This 21-year-old toxic detective is scrubbing the environment of chemical contaminants

Shannon Lisa likens herself to a detective of sorts.

The 21-year-old currently serves as the program director for the Edison Wetlands Association, a non-profit dedicated “to protecting human health and the environment in New Jersey and beyond through education, action, and public awareness.”

“A lot of the focus when I went to school was on recycling,” Lisa told In The Know. “Little did I know there was such a sinister issue just beneath the surface, and I just knew that I had to do something.”

Credit: In The Know

Lisa’s work with the group sees her out in the field, taking samples from natural sites like rivers and lakes before running them in a lab to discover potential sources of chemical contamination.

“There’s been no corner of the United States left exempt from being turned into industries’ private dumping ground,” Lisa explained. “Polluters, when they have wastes from their manufacturing process and they don’t have strong (ethical) oversight, they just dispose of their garbage wherever — onto the ground, into waterways, through sewers. They can cause everything from cancer to liver damage and brain damage. It’s such a high stakes issue.”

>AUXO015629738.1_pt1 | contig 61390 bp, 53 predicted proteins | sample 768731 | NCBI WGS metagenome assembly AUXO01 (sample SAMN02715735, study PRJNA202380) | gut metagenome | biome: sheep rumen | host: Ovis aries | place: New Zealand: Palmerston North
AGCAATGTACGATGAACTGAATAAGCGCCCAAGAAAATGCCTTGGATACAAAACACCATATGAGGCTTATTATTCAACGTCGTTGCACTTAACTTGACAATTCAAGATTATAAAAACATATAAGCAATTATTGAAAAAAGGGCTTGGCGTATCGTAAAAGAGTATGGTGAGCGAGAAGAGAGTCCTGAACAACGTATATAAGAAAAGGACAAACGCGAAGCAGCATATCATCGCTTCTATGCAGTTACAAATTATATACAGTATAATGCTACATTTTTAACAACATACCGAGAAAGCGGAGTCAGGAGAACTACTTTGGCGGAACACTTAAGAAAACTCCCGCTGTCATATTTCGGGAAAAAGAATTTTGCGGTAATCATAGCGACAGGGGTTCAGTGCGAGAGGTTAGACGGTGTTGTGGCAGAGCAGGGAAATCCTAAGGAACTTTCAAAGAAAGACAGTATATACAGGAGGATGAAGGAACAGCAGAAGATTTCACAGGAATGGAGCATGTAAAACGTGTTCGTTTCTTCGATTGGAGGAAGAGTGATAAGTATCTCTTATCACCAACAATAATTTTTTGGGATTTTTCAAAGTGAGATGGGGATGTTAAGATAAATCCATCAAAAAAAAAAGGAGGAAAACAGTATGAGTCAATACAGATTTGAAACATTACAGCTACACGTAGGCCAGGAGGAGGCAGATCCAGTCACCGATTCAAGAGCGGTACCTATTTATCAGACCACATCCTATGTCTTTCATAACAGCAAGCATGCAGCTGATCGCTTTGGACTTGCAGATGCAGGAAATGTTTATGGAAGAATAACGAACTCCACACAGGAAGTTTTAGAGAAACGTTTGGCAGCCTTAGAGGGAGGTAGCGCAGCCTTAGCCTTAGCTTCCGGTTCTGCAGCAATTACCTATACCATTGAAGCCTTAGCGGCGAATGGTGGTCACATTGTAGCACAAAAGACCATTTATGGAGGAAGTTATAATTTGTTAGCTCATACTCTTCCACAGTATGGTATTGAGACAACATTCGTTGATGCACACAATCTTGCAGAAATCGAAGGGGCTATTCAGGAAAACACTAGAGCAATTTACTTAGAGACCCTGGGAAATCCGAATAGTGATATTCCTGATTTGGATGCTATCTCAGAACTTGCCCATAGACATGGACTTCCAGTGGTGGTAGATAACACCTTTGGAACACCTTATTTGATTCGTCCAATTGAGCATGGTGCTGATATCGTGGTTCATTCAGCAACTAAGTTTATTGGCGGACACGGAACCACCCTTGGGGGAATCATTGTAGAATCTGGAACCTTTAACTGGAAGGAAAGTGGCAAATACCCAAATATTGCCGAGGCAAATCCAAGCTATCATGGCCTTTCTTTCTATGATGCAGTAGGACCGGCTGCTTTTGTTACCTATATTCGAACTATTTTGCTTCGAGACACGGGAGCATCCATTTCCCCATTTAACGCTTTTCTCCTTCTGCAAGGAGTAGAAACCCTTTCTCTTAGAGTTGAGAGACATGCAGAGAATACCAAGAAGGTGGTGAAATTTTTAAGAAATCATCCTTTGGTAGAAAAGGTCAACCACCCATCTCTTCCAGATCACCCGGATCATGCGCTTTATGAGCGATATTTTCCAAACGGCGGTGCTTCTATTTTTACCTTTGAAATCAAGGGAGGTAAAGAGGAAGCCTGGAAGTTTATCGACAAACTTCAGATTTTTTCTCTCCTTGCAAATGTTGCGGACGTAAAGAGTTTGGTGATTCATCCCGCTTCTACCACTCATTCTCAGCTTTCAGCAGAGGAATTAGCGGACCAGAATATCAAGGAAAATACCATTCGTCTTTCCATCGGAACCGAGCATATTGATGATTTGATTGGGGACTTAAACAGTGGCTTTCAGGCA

“A lot of young people like me are surprised that this is still an issue today,” she added.

Credit: In The Know

Lisa’s work with Edison Wetlands Association began on a high school class trip when she was 14 years old.

“It just changed my path forever,” she recalled. “I applied to volunteer here as soon as I could.”

Over the next year, Lisa plans to work on several restoration projects, essentially turning “garbage to gardens” in order to make people realize the value and the beauty of the land around them.

“That’s the core of everything that working on environmental issues is,” she said. “Oftentimes, you got to clean up things that are not your own mess, but you do it because places like this are so important.”

Credit: In The Know

She hopes that through her work in her New Jersey community and beyond, she can rally others to help put an end to chemical pollution.

“It’s not about individual action,” she said. “It’s about bringing a lot of other people in.”

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